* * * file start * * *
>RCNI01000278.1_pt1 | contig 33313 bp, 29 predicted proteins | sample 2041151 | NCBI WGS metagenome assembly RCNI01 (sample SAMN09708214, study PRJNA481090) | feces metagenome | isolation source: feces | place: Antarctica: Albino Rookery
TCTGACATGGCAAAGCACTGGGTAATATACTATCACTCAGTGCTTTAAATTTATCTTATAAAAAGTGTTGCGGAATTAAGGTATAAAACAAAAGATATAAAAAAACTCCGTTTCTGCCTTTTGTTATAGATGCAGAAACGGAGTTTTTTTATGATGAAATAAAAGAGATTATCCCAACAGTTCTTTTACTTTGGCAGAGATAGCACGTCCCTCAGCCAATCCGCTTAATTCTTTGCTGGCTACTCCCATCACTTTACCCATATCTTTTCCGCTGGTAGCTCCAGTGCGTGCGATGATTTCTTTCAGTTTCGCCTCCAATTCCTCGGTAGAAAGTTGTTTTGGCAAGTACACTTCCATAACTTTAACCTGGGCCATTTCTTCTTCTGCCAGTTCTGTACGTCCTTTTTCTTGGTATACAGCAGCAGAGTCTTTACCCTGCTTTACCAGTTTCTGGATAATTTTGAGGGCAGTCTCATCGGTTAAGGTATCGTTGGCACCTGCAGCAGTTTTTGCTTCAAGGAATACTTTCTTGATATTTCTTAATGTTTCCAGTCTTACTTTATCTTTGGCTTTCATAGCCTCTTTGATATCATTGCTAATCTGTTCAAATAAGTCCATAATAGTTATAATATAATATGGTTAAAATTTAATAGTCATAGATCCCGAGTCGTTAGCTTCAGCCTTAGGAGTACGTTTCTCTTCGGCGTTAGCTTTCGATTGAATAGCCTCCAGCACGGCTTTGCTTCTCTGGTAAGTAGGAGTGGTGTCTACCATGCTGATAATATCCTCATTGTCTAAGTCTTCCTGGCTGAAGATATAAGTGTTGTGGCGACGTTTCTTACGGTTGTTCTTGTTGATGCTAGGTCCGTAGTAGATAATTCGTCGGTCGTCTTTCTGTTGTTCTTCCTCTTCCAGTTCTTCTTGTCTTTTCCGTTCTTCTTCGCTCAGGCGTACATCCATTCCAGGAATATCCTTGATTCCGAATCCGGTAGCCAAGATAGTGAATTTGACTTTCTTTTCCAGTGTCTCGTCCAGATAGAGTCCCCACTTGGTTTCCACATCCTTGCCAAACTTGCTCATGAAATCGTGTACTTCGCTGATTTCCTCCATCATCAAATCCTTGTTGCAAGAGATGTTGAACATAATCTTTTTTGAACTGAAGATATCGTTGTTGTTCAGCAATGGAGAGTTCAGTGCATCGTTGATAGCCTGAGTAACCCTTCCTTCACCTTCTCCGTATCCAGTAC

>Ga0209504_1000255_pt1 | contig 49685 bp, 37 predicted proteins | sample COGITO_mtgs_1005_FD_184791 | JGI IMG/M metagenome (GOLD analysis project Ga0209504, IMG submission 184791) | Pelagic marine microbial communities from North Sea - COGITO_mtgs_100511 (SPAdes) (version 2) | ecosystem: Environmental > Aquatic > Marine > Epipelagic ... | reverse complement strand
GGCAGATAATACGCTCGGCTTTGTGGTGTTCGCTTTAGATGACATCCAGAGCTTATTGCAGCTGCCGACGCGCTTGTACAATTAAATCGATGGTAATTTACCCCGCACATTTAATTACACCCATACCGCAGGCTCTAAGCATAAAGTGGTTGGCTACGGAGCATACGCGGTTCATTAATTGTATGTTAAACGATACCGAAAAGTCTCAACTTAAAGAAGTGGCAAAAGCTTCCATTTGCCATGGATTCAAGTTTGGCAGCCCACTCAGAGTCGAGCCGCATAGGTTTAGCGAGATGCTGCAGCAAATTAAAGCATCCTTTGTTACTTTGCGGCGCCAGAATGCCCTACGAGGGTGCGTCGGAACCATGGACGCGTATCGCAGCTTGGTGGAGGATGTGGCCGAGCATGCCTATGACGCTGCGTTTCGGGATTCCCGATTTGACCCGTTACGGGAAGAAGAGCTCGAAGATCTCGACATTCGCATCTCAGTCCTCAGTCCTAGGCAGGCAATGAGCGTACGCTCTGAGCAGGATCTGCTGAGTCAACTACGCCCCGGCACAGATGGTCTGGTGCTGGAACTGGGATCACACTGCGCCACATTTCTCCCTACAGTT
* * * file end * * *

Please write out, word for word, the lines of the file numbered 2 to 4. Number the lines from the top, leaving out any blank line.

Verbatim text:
TCTGACATGGCAAAGCACTGGGTAATATACTATCACTCAGTGCTTTAAATTTATCTTATAAAAAGTGTTGCGGAATTAAGGTATAAAACAAAAGATATAAAAAAACTCCGTTTCTGCCTTTTGTTATAGATGCAGAAACGGAGTTTTTTTATGATGAAATAAAAGAGATTATCCCAACAGTTCTTTTACTTTGGCAGAGATAGCACGTCCCTCAGCCAATCCGCTTAATTCTTTGCTGGCTACTCCCATCACTTTACCCATATCTTTTCCGCTGGTAGCTCCAGTGCGTGCGATGATTTCTTTCAGTTTCGCCTCCAATTCCTCGGTAGAAAGTTGTTTTGGCAAGTACACTTCCATAACTTTAACCTGGGCCATTTCTTCTTCTGCCAGTTCTGTACGTCCTTTTTCTTGGTATACAGCAGCAGAGTCTTTACCCTGCTTTACCAGTTTCTGGATAATTTTGAGGGCAGTCTCATCGGTTAAGGTATCGTTGGCACCTGCAGCAGTTTTTGCTTCAAGGAATACTTTCTTGATATTTCTTAATGTTTCCAGTCTTACTTTATCTTTGGCTTTCATAGCCTCTTTGATATCATTGCTAATCTGTTCAAATAAGTCCATAATAGTTATAATATAATATGGTTAAAATTTAATAGTCATAGATCCCGAGTCGTTAGCTTCAGCCTTAGGAGTACGTTTCTCTTCGGCGTTAGCTTTCGATTGAATAGCCTCCAGCACGGCTTTGCTTCTCTGGTAAGTAGGAGTGGTGTCTACCATGCTGATAATATCCTCATTGTCTAAGTCTTCCTGGCTGAAGATATAAGTGTTGTGGCGACGTTTCTTACGGTTGTTCTTGTTGATGCTAGGTCCGTAGTAGATAATTCGTCGGTCGTCTTTCTGTTGTTCTTCCTCTTCCAGTTCTTCTTGTCTTTTCCGTTCTTCTTCGCTCAGGCGTACATCCATTCCAGGAATATCCTTGATTCCGAATCCGGTAGCCAAGATAGTGAATTTGACTTTCTTTTCCAGTGTCTCGTCCAGATAGAGTCCCCACTTGGTTTCCACATCCTTGCCAAACTTGCTCATGAAATCGTGTACTTCGCTGATTTCCTCCATCATCAAATCCTTGTTGCAAGAGATGTTGAACATAATCTTTTTTGAACTGAAGATATCGTTGTTGTTCAGCAATGGAGAGTTCAGTGCATCGTTGATAGCCTGAGTAACCCTTCCTTCACCTTCTCCGTATCCAGTAC

>Ga0209504_1000255_pt1 | contig 49685 bp, 37 predicted proteins | sample COGITO_mtgs_1005_FD_184791 | JGI IMG/M metagenome (GOLD analysis project Ga0209504, IMG submission 184791) | Pelagic marine microbial communities from North Sea - COGITO_mtgs_100511 (SPAdes) (version 2) | ecosystem: Environmental > Aquatic > Marine > Epipelagic ... | reverse complement strand
GGCAGATAATACGCTCGGCTTTGTGGTGTTCGCTTTAGATGACATCCAGAGCTTATTGCAGCTGCCGACGCGCTTGTACAATTAAATCGATGGTAATTTACCCCGCACATTTAATTACACCCATACCGCAGGCTCTAAGCATAAAGTGGTTGGCTACGGAGCATACGCGGTTCATTAATTGTATGTTAAACGATACCGAAAAGTCTCAACTTAAAGAAGTGGCAAAAGCTTCCATTTGCCATGGATTCAAGTTTGGCAGCCCACTCAGAGTCGAGCCGCATAGGTTTAGCGAGATGCTGCAGCAAATTAAAGCATCCTTTGTTACTTTGCGGCGCCAGAATGCCCTACGAGGGTGCGTCGGAACCATGGACGCGTATCGCAGCTTGGTGGAGGATGTGGCCGAGCATGCCTATGACGCTGCGTTTCGGGATTCCCGATTTGACCCGTTACGGGAAGAAGAGCTCGAAGATCTCGACATTCGCATCTCAGTCCTCAGTCCTAGGCAGGCAATGAGCGTACGCTCTGAGCAGGATCTGCTGAGTCAACTACGCCCCGGCACAGATGGTCTGGTGCTGGAACTGGGATCACACTGCGCCACATTTCTCCCTACAGTT